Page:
Learning a Job with an Assistive System

Individualized, cognitive training helps users to better memorize processes

In a joint project between the “Neurocognition and Action – Biomechanics” working group, of the Cluster of Excellence CITEC, and the Bodelschwingh Foundation Bethel, researchers have been investigating to what extent a virtual training system can help handicapped individuals learn certain work procedures. The project, which is headed by Professor Dr. Thomas Schack, has now been completed.

A virtual training system helps to learn certain work proceduresIt is not always easy to structure oneself on the job: sometimes, everything seems to happen at the same time. One might lose sight of what needed to be done urgently because something else suddenly came up. This is also an issue for people with mental or emotional disabilities, for whom it is often particularly difficult to remember all the steps or to carry out a procedure in the right order. This is also true for the normal tasks of daily living, especially when something is suddenly different from how it usually is.

Accordingly, it is often difficult for handicapped people to remember the various steps: how do I iron the laundry? How do I tidy up a kiosk? Which steps need to be followed to do this? “Such individuals often are not able to, or find it very difficult, to recall such procedures,” says Ludwig Vogel, from the “Neurocognition and Action” research group at CITEC. Vogel was a member of the research project, the goal of which was to develop an Adaptive Cognitive Training system for various situations. This was designed to help people be better able to perform work processes and steps – with a greater degree of independence.

The Bodelschwingh Foundation Bethel also participated in the project and was involved in developing and implementing an individually adaptable diagnostic and training system. This system was designed to empower handicapped individuals to enhance and solidify their professional skills. At the beginning of the project, the learning software was used at the Bildungszentrum Schopf (Schopf Educational Center), and later at different areas of ProWerk. The project has now been completed.

Participants had various backgrounds, as Vogel explains: “Some had a mental disability, while for others it was about bringing them back to work, for instance after drug abuse or an episode of schizophrenia.” For Vogel, the end of the project yielded a positive outcome: “We were able to gain a lot of experience in how cognitive structures are formed in work processes, as well as what kind of support is helpful for the participants.” A very practically applicable software arose out of this project, which could also be used in other workshops. Adaptive Cognitive Training has already also been put into use in other CITEC projects, including KogniHome and the ADAMAAS project.

But just what does this training look like in the day-to-day? Participants dealt with various situations from their everyday work life on a computer terminal. “The classic example here was a kiosk,” says Vogel. Their task was to tidy up the kiosk. “It was often the case that the individual steps were not even clear at first when someone was told to clean up a kiosk,” says Vogel. With the software, which has also since been made available as an app, participants learned how to, for example, wipe off tables, fill up the refrigerator, empty the coffee grounds, or refill a plate of fruit.

The app also provides training in how to deal with interruptions while working. It might be that a worker is restocking the silverware drawer at the counter when a customer comes up. “Then it’s about not going to the kitchen to carry on with the silverware, but instead learning to serve the customer first,” says Vogel.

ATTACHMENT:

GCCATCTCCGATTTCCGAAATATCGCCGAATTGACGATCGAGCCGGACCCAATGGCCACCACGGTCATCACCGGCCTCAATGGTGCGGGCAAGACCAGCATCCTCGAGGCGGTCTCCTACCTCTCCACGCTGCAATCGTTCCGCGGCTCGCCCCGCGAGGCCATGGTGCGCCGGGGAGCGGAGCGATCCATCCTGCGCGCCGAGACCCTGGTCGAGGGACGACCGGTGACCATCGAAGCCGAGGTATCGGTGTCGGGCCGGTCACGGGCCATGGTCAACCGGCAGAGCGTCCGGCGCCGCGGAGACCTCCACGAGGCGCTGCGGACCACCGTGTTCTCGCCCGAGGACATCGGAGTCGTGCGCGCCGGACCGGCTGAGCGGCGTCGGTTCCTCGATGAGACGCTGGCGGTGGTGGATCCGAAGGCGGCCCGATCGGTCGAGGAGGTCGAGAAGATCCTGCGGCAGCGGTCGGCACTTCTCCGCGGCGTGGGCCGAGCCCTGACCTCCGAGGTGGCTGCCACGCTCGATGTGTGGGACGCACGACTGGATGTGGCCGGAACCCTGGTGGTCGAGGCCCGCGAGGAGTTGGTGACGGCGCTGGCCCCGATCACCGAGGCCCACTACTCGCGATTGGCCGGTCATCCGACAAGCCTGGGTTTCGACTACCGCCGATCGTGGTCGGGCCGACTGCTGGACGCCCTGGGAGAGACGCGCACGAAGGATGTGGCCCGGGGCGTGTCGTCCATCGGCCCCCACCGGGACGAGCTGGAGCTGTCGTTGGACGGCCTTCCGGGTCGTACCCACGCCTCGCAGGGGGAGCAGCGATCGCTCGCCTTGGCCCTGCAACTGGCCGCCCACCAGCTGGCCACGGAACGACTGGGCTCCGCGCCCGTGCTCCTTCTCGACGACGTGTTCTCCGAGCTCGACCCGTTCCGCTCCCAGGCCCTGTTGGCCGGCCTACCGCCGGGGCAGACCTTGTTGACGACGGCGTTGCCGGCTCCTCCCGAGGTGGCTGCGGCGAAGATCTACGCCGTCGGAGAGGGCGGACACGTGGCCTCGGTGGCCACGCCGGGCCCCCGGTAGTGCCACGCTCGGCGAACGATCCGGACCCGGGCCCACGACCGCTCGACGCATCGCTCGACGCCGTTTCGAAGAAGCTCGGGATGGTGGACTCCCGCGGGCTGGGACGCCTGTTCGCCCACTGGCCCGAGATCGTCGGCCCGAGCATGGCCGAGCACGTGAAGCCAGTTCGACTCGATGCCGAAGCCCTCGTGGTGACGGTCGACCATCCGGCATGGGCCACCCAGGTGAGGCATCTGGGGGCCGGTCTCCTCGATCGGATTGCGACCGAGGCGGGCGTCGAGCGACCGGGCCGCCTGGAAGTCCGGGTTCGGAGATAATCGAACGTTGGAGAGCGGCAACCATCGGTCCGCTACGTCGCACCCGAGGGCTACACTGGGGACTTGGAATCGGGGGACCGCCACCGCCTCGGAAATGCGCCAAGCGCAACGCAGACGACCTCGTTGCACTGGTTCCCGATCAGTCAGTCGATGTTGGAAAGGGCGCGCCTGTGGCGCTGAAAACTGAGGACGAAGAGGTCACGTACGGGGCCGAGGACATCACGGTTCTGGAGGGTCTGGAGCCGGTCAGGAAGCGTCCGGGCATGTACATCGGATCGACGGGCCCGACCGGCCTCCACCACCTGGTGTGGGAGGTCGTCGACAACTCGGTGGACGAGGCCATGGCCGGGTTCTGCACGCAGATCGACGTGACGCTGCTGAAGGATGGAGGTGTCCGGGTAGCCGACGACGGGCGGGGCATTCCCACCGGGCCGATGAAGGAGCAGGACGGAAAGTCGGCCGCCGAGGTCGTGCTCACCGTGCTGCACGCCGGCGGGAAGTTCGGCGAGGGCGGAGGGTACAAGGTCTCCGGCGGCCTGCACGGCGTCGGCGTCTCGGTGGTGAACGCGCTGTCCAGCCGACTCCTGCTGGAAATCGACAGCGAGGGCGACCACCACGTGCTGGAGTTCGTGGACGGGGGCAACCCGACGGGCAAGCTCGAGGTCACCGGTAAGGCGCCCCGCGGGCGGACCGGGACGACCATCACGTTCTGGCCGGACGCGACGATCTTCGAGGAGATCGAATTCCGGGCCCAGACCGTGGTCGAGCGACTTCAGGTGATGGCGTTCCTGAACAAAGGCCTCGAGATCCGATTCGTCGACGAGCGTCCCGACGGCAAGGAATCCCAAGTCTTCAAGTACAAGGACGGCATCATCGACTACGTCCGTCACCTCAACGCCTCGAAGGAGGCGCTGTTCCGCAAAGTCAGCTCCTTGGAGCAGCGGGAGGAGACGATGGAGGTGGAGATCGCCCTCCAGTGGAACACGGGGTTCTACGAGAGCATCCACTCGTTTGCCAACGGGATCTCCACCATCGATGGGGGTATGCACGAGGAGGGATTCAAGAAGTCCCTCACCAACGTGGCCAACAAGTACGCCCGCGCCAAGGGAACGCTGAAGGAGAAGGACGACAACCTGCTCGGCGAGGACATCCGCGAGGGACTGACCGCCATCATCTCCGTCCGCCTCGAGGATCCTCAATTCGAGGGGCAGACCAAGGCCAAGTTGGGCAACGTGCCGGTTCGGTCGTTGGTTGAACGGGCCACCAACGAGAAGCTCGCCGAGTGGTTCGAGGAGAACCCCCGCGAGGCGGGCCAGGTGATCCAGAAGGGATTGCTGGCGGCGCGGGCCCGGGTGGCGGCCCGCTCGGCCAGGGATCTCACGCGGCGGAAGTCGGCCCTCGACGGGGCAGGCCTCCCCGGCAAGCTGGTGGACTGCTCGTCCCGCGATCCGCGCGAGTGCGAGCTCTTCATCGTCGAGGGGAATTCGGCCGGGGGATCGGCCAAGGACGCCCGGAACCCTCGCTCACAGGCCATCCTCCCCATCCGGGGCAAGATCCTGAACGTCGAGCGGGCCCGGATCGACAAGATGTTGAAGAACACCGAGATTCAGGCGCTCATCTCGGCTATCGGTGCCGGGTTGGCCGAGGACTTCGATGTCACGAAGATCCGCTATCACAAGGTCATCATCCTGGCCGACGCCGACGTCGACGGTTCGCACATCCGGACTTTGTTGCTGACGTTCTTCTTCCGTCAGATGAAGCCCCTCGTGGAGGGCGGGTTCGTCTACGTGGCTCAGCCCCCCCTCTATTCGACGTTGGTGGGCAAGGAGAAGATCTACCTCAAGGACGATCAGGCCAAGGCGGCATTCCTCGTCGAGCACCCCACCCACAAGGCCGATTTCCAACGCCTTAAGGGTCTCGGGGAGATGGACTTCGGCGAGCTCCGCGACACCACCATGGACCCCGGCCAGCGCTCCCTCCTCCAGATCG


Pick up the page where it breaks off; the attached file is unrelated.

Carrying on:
Other scenarios are also possible. At a kiosk, it might not matter whether one first empties the coffee grounds or fills up the refrigerator. When it comes to ironing laundry, however, certain steps should be followed: it does not make sense to first fold the laundry and then iron it. “This can also be trained with the software,” says Vogel. Beyond this, the software can also be expanded to other scenarios.

According to Vogel, the software helped to improve the cognitive skills of the participants with respect to their work activities. “Their educators also confirmed this to us.” Apart from putting the processes on the screen into a meaningful sequence, the participants also worked, for instance, with self-instructional training or visualization training. “We combined a variety of different methods for the training,” says Vogel.

The app can be highly customized. “The smart approach could be applied to many applications,” says the researcher. For Vogel, it is important to carry on with the development of Adaptive Cognitive Training. “We don’t want this idea to stay filed away in a drawer. We want it to continue to be used.” For this reason, the project group wants to expand the existing cooperation and bring on new partners.

On Monday, 28 May, the findings and future prospects of the project will be presented at the Bildungszentrum Schopf (Brokstaße 72a, Bielefeld). The event will begin at 9:00am and end around 12:45pm. In addition to Adaptive Cognitive Training, other customized assistive systems from the Bethel-CITEC cooperation will also be presented, including an intelligent pair of glasses, a thinking chair, and a personal coach.

Sign up by contacting Ludwig Vogel at +49 521 106 5131 or ludwig.vogel@uni-bielefeld.de

More information is available online at:


Professor Dr. Thomas Schack
Department of Sport Science
Neurocognition and Action - Biomechanics
Telephone: 0521 106 5127
Email: thomas.schack@uni-bielefeld.de 

Ludwig Vogel
Department of Sport Science
Neurocognition and Action - Biomechanics
Telephone: 0521 106 5131
Email: ludwig.vogel@uni-bielefeld.de

Written by: Maria Berentzen